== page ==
Why you need to set limits

What happens if you don’t set any boundaries in your relationships? You wear yourself out doing everything for everybody. Here are some ways to say “no” to unreasonable requests. Read more.

Why you need to set limits

By Cathy Moore

What happens if you don’t set any boundaries in your relationships? You wear yourself out doing everything for everybody and the next thing you know, you’ve cursed everyone out, grabbed a couple of beers, and slid down the escape chute.

The same thing can happen to your course. If you don’t set any boundaries and try to cover everything for everybody, you end up with a stressed-out course that can’t do anything for anybody.

Just say no

It’s fun to say “no.” Try it!

  • “I’m sorry, but we can’t teach novices and experts simultaneously. We need to pick one or the other.”
  • “Let’s focus on people who need to do X in situation Y. If we try to reach ‘everyone who’s interested in X,’ we’ll just create an information dump.”
  • “Since widget sniffers and widget snarfers have very different jobs, we should create a separate module for each role.”

No one wants a lukewarm experience

An entrepreneur was convinced he had a great idea. “Some people like hot tea, and other people like cold tea,” he said. “Let’s sell lukewarm tea and dominate both markets!”

Is your course lukewarm?

Image © iStockPhoto: BijoyVerghese

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6 comments on “Why you need to set limits

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  1. Lori Atikinson, thanks for your question. The importance of clearly defining an audience has been established through lots of research in marketing and persuasive communication.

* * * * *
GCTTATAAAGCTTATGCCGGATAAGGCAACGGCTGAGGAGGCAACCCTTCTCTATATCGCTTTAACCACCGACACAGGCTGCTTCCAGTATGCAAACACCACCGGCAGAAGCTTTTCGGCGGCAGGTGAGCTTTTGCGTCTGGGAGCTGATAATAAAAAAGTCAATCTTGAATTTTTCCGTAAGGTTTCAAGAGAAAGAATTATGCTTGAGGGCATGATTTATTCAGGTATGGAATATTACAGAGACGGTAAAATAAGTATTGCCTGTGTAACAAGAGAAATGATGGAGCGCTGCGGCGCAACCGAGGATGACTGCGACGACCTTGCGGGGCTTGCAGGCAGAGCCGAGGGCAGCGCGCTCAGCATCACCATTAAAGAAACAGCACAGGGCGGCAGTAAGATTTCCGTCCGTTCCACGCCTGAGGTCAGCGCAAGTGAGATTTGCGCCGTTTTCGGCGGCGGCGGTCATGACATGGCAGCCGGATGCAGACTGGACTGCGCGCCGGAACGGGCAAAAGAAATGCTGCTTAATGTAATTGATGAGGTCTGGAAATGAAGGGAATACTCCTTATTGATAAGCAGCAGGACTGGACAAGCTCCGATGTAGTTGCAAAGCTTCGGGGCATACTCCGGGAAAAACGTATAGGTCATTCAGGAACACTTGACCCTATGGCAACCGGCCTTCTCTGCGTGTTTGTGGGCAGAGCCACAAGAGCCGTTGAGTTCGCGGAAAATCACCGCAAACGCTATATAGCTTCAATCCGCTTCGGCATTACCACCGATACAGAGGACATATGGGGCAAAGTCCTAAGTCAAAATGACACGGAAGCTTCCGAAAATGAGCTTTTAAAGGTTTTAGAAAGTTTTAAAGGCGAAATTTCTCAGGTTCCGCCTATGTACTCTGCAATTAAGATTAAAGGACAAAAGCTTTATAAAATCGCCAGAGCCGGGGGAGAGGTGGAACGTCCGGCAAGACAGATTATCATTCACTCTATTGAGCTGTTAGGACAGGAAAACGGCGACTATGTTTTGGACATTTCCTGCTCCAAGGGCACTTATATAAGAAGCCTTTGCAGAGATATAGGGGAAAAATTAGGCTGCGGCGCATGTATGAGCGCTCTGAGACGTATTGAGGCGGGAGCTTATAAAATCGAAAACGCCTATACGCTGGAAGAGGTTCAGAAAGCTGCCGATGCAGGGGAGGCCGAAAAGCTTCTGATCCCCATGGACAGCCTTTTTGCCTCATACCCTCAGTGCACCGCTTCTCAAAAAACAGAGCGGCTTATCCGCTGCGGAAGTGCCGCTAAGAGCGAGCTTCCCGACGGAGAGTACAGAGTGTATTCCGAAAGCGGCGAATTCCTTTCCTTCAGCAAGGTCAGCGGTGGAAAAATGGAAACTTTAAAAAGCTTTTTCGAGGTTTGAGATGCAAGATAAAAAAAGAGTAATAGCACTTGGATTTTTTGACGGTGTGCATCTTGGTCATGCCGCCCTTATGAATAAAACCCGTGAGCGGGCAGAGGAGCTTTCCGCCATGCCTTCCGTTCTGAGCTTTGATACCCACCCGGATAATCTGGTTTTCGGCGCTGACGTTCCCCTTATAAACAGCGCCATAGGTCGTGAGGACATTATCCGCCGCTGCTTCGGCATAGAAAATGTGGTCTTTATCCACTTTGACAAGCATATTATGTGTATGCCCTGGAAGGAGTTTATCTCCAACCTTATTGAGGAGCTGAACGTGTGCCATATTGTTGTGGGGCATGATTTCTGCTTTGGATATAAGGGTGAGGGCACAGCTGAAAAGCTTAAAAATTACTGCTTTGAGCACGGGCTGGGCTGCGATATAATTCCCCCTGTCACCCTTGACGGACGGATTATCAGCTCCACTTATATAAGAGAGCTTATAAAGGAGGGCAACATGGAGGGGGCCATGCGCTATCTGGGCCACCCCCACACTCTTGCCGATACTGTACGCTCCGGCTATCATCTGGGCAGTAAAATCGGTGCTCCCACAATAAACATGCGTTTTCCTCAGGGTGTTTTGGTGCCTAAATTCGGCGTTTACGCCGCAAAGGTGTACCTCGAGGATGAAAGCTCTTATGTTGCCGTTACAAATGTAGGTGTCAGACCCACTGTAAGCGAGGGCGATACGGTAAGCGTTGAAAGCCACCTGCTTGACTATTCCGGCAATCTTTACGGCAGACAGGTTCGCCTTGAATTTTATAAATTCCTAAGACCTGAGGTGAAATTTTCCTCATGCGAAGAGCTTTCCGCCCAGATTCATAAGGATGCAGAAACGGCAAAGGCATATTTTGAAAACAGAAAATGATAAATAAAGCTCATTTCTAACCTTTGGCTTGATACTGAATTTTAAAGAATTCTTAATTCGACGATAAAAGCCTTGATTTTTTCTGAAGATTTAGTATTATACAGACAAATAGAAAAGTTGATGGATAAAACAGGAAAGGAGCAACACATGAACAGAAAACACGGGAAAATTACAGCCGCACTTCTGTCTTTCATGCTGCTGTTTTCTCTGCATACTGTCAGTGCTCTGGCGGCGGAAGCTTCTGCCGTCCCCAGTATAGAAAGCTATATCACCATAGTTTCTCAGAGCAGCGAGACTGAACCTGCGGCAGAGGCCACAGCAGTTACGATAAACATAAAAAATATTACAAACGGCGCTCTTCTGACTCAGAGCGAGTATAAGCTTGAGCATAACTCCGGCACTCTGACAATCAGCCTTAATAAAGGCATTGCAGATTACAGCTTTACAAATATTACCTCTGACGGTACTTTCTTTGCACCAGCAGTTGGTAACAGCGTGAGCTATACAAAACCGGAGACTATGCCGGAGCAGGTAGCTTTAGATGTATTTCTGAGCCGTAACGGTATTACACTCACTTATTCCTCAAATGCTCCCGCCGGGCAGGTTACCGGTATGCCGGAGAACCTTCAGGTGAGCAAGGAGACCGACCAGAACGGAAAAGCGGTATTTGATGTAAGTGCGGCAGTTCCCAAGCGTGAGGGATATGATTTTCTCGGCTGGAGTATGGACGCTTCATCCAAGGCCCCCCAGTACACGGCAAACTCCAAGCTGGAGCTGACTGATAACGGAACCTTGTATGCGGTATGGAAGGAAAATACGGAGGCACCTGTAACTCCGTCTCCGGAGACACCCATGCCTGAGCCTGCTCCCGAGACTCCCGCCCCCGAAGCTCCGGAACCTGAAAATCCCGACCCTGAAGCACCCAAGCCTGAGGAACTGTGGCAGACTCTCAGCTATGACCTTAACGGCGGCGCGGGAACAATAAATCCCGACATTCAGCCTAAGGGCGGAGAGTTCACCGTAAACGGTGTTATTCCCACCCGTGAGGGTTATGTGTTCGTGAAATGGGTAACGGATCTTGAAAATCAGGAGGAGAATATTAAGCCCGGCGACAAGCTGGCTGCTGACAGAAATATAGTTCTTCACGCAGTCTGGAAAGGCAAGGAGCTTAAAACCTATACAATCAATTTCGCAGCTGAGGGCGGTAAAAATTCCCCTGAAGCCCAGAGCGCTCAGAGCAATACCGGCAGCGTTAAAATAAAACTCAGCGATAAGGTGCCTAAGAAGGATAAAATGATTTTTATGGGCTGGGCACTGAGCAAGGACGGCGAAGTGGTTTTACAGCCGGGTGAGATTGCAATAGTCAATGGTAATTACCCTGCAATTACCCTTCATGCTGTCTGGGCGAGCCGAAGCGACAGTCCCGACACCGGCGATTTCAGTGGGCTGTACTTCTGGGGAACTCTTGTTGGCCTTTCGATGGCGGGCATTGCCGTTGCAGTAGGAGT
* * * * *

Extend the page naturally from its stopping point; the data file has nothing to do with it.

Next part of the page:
For example, this Google Scholar search brings up several studies that show that writers who think of a specific person or clearly defined audience are more persuasive. Some terms to search for include “audience adaptation” and “market segmentation.”

    Also, I define elearning as instruction that’s intended to change behavior, not just to transfer information. If we want to change behavior, we need to first identify the behaviors that need to change. That step alone helps narrow the audience, because, for example, newbies and experts probably make different mistakes.

    Ideally, you’d be able to evaluate your elearning to see if it led to improved performance. Then you could point out that the information dump that your client required had no effect, which might give you the chance to create a more focused and activity-rich intervention next time.

  2. Exactly! People know they can’t do it in a classroom so why do they think it wil work in an e-learning module. Is it a lack of real understanding that e-learning should still focus on the LEARNING not the E?

  3. Cathy,
    Do you know of any “hard” evidence -are there any recent articles or studies that can support the “just say no”. I have attempted to say no many times with mixed success.

  4. Your email was perfectly timed. Your wisdom is, as usual, practical and focused on “content as king.” Thank you!

  5. Well said Cathy.

    Often we as training providers, who mostly sit within a cost centre structure, are overly eager to prove our value to our stakeholders or organisation, by meeting any request that is made.

    The irony is that when we do this, we are often shooting ourselves in the foot and setting ourselves up to fail, particularly when our stakeholders/clients don’t know what it is that they need, to begin with. This is not due to our clients being stupid, but rather it’s because we’re the L&D professionals and it’s our task to help identify skills gaps and provide solutions.

    The best part is if you use a consulting model or framework, you’ll know that you don’t necessarily need to say the word no. Instead you can provide a variety of options and distinctly communicate the benefits and disadvantages to each option whilst influencing, or guiding, the client to the best solution.

    This can be a work in progress, but give it a go, after all, practice means improvement!